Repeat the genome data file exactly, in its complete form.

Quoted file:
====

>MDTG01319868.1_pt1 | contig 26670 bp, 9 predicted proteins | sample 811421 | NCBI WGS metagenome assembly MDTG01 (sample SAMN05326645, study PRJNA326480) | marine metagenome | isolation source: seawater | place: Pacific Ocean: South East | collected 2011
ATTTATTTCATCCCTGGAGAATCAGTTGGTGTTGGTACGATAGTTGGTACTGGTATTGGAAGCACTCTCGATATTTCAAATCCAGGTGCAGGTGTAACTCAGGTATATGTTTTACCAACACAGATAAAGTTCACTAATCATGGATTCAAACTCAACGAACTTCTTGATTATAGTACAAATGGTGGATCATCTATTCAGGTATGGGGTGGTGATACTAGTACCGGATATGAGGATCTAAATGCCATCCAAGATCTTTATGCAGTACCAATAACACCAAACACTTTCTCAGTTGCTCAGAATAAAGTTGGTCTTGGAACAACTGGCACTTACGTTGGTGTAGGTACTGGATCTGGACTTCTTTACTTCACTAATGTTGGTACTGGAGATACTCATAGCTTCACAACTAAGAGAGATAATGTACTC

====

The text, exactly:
>MDTG01319868.1_pt1 | contig 26670 bp, 9 predicted proteins | sample 811421 | NCBI WGS metagenome assembly MDTG01 (sample SAMN05326645, study PRJNA326480) | marine metagenome | isolation source: seawater | place: Pacific Ocean: South East | collected 2011
ATTTATTTCATCCCTGGAGAATCAGTTGGTGTTGGTACGATAGTTGGTACTGGTATTGGAAGCACTCTCGATATTTCAAATCCAGGTGCAGGTGTAACTCAGGTATATGTTTTACCAACACAGATAAAGTTCACTAATCATGGATTCAAACTCAACGAACTTCTTGATTATAGTACAAATGGTGGATCATCTATTCAGGTATGGGGTGGTGATACTAGTACCGGATATGAGGATCTAAATGCCATCCAAGATCTTTATGCAGTACCAATAACACCAAACACTTTCTCAGTTGCTCAGAATAAAGTTGGTCTTGGAACAACTGGCACTTACGTTGGTGTAGGTACTGGATCTGGACTTCTTTACTTCACTAATGTTGGTACTGGAGATACTCATAGCTTCACAACTAAGAGAGATAATGTACTC